“Where I grew up, sometimes you had to decide between your health and being able to put food on the table,” she said. “I know how that felt.”
Most of the hundreds of residency programs in the United States are based in hospitals, which are typically located in urban centers. Residency is the last step before a doctor can fully practice medicine, a three-year program that follows graduation from medical school.
But a few residencies, about 57 nationwide, are Teaching Health Centers like Cahaba. Rather than training doctors in a hospital setting, these programs train primary care or family medicine physicians in community clinics, often in low-income or marginalized neighborhoods.
More than half of graduates from these types of programs go on to practice in undeserved rural and urban areas, compared with just 26 percent of graduates from traditional programs, according to the American Association of Teaching Health Centers.
Teaching Health Centers help fill a need. Alabama has one of the lowest percentages of primary care physicians in the country. Nearly 10 rural hospitals have closed across the state in the last 10 years. Most of Alabama is designated as a medically underserved area, according to the Alabama Department of Public Health.
But even though these programs train doctors to work in the areas where they’re critically needed, the funding for them is shaky.
Traditional residency programs are funded primarily through Medicare, but Teaching Health Centers get their funding through the Health Resources and Services Administration. Congress has to renew that funding every two years.
Which means that every time there’s a budget showdown in Congress, every time the government shuts down over funding talks, Teaching Health Centers are in jeopardy. That happened last fall, when the government shut down and federal funding halted just as Clements was entering her final year at Cahaba.
Luckily it was eventually renewed, but it was a tense time, she said. Cahaba’s West End clinic absorbed some doctors and residents from a Teaching Health Center in Memphis that closed earlier this year due to funding problems.
Making it out
Veronica McDonald vividly remembers being a “clinic kid” when she was growing up in West End. When her family had to see a doctor, her mother would pack a lunch because she knew they’d be there most of the day, waiting to be seen.
“I remember being there and feeling like I didn’t matter,” she recalled. “It was almost like I was invading their space, like I was an inconvenience to them.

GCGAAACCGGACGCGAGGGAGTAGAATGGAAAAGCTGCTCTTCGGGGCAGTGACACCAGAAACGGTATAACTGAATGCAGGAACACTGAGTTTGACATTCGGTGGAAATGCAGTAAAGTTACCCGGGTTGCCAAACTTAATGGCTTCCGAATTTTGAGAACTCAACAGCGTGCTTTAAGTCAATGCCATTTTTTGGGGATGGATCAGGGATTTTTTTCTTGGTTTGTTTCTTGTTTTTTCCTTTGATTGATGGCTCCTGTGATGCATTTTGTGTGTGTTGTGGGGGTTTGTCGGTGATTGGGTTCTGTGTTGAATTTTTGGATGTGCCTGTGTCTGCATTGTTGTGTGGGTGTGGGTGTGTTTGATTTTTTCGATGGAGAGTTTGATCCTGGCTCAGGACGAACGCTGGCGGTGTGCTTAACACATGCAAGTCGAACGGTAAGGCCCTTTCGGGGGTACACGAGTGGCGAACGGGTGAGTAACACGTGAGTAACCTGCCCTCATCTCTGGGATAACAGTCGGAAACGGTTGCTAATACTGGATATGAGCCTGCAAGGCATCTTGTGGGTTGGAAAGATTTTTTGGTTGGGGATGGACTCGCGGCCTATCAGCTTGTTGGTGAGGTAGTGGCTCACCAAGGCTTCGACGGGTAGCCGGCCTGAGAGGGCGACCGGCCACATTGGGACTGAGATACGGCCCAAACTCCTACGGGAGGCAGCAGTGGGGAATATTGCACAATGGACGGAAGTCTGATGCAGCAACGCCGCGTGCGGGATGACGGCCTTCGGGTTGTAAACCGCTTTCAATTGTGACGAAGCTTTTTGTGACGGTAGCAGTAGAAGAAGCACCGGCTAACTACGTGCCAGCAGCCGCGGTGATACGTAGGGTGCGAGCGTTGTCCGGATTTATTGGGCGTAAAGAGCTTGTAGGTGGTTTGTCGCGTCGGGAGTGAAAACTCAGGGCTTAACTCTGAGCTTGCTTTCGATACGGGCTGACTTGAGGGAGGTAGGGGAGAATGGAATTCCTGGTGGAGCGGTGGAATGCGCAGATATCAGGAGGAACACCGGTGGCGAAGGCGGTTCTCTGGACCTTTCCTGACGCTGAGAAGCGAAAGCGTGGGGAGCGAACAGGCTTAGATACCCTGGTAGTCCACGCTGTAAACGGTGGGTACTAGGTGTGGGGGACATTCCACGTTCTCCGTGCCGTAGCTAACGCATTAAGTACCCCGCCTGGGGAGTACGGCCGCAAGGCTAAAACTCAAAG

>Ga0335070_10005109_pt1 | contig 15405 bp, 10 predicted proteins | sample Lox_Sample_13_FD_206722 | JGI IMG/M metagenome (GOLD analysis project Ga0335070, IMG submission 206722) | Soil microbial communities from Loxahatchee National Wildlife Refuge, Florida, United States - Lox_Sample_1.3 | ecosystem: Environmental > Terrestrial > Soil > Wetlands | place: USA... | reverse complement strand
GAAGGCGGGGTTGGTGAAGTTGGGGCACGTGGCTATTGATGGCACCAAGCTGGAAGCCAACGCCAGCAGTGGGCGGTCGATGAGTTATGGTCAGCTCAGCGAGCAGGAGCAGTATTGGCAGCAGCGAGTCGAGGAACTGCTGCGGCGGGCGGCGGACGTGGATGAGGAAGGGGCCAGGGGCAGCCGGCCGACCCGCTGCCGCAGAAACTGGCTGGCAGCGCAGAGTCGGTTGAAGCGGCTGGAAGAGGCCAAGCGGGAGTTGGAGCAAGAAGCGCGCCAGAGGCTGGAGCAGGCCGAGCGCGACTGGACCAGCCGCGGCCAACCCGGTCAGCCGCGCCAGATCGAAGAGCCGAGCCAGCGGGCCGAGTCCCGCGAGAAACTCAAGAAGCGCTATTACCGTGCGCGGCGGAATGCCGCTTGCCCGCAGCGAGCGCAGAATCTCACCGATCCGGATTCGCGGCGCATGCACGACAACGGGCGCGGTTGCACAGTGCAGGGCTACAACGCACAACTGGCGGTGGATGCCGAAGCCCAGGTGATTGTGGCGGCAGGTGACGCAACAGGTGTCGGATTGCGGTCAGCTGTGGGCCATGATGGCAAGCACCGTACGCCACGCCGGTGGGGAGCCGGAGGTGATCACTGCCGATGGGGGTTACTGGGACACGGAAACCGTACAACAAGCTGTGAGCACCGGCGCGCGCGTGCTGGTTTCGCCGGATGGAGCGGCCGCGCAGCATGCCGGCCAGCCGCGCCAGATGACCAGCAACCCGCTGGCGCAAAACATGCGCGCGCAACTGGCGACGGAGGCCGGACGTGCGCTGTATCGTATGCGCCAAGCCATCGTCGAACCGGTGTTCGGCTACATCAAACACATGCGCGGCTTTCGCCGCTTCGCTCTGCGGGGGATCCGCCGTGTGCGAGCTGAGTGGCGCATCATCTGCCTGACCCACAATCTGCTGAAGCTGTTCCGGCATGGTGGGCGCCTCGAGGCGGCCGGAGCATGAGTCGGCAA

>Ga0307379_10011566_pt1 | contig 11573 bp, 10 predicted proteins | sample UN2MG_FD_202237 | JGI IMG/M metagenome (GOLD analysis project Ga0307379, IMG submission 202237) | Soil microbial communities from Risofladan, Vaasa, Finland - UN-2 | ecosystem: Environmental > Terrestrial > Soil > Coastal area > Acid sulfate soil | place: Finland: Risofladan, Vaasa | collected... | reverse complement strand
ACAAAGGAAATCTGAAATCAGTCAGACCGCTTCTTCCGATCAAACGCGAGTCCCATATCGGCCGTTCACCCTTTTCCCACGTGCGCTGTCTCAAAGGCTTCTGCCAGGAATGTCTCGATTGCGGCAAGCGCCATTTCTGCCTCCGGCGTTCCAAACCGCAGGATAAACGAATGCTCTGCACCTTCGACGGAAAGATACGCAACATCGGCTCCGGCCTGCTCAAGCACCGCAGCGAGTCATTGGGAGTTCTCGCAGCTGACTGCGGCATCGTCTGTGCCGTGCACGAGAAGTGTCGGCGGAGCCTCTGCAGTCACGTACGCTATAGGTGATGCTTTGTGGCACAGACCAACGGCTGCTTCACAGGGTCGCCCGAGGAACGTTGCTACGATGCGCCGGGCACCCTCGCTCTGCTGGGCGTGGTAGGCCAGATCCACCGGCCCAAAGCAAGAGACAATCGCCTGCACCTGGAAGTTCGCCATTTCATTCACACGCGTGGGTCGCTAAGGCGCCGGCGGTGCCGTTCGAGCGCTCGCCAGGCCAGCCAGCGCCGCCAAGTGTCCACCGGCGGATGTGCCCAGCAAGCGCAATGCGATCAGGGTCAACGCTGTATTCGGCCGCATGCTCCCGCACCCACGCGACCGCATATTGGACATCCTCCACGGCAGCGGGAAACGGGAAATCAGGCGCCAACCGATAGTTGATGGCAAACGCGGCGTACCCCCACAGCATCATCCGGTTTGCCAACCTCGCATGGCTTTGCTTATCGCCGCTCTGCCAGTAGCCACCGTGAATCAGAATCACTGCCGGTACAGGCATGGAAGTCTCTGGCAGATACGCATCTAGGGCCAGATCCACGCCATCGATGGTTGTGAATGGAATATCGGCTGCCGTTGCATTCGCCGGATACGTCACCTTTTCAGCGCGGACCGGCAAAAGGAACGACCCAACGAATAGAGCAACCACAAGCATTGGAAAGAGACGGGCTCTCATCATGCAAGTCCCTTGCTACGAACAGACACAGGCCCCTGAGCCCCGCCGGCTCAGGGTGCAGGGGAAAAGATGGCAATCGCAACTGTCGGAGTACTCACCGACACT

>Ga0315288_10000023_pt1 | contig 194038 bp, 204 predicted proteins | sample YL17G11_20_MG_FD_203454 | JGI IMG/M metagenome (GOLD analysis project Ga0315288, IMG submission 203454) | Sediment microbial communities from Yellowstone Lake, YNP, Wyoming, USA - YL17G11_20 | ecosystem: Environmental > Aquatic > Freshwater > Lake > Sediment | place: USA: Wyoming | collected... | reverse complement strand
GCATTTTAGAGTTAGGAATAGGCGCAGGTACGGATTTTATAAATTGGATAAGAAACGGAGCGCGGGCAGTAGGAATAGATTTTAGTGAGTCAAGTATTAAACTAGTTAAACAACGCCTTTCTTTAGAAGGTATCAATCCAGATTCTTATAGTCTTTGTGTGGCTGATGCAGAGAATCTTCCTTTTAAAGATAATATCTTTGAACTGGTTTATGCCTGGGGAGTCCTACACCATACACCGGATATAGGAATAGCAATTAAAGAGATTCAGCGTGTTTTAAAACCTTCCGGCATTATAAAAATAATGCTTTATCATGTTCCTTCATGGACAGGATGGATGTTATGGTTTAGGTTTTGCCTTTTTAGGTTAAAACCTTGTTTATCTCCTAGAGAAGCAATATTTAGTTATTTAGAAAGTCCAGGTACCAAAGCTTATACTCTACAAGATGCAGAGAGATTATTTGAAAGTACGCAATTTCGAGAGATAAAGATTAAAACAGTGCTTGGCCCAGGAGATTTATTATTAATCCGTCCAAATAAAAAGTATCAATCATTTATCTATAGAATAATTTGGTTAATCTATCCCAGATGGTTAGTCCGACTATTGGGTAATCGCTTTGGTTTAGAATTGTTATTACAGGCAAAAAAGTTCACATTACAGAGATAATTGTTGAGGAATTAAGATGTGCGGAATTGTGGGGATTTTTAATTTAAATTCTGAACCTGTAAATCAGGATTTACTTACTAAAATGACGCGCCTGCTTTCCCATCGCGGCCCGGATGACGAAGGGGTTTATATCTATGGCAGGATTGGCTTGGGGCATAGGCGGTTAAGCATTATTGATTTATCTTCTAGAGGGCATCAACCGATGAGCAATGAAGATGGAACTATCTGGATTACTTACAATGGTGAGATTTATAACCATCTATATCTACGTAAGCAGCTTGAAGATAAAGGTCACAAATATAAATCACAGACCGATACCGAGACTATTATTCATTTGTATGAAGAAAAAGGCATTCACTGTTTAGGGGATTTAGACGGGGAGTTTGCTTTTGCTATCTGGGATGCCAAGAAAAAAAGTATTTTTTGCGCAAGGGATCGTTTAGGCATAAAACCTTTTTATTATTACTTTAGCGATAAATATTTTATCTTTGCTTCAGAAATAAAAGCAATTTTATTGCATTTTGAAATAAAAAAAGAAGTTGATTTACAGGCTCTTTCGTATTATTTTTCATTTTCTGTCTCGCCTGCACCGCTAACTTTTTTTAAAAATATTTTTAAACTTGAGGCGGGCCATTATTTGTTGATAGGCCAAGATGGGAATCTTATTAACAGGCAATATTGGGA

“I remember looking up at my mom and I remember thinking, ‘Why are you letting them treat you like that? Why is this OK for them to talk to you that way?'”
After graduating West End High School, McDonald moved away and spent the next 20 years working as a nurse. She came back to West End in February when she joined the staff at Cahaba as nurse manager.
West End residents shouldn’t have to see “making it out” of their community as the only way to survive and thrive, she said.
“I’m very particular about West End,” she said. “I went to school and got and education, but everybody doesn’t get out. Should everybody have to leave a place in order to get better?
“I want people to come here because I want them to know that they matter,” she said, “that they are not what they do, they are who they are. It’s OK to be broken. It’s OK to be sick. That doesn’t define who you are. You just need help, and we’re here to help.”
‘We’re here to stay’
Despite the constant threat of funding cuts, the clinic is growing. In the next few weeks, it will open a pharmacy there in the building, where patients can get discounted or free medication. A dental clinic is planned for another wing.
But optimistic goals are something the community has seen before. The one-story brick building on Tuscaloosa Avenue has been several different clinics over the years. Some locals have been skeptical, said Clements, that Cahaba is here for good.
“They’ve had people move in, but then in a few months they’re gone,” she said. “We’re here to stay.”
Some of the doctors at the clinic have moved into homes in the West End neighborhood. McDonald said it’s not unusual for medical staff to eat lunch at churches and shelters in the area to get to know their neighbors better.
Cahaba uses a sliding scale to charge patients as little as $5 or $10 for a visit. There are some diagnostic tests, like EKGs and mammograms, that can be done on site. The clinic employs social workers to help patients navigate Medicaid and insurance, and offers food assistance and other non-medical supports.
“When I grew up, I rarely went to the doctor, and we sometimes didn’t have food to eat,” said Clements. “We sometimes came home and there was no power. So I wanted to be able to come back and provide some of that social support to the community, and I can do that here.”
When the clinic opened, it convened a stakeholder board of local pastors, community leaders and residents to help guide and advise.
One of the biggest concerns the board had recently was that not enough local residents knew the clinic was open, or that doctors would see patients regardless of insurance status.
So Cahaba threw the neighborhood block party.
“Sometimes medicine is not the first thing on their mind,” said Clements of her neighbors. “We want to get Cahaba’s name out there, to tell people, ‘We want you here.'”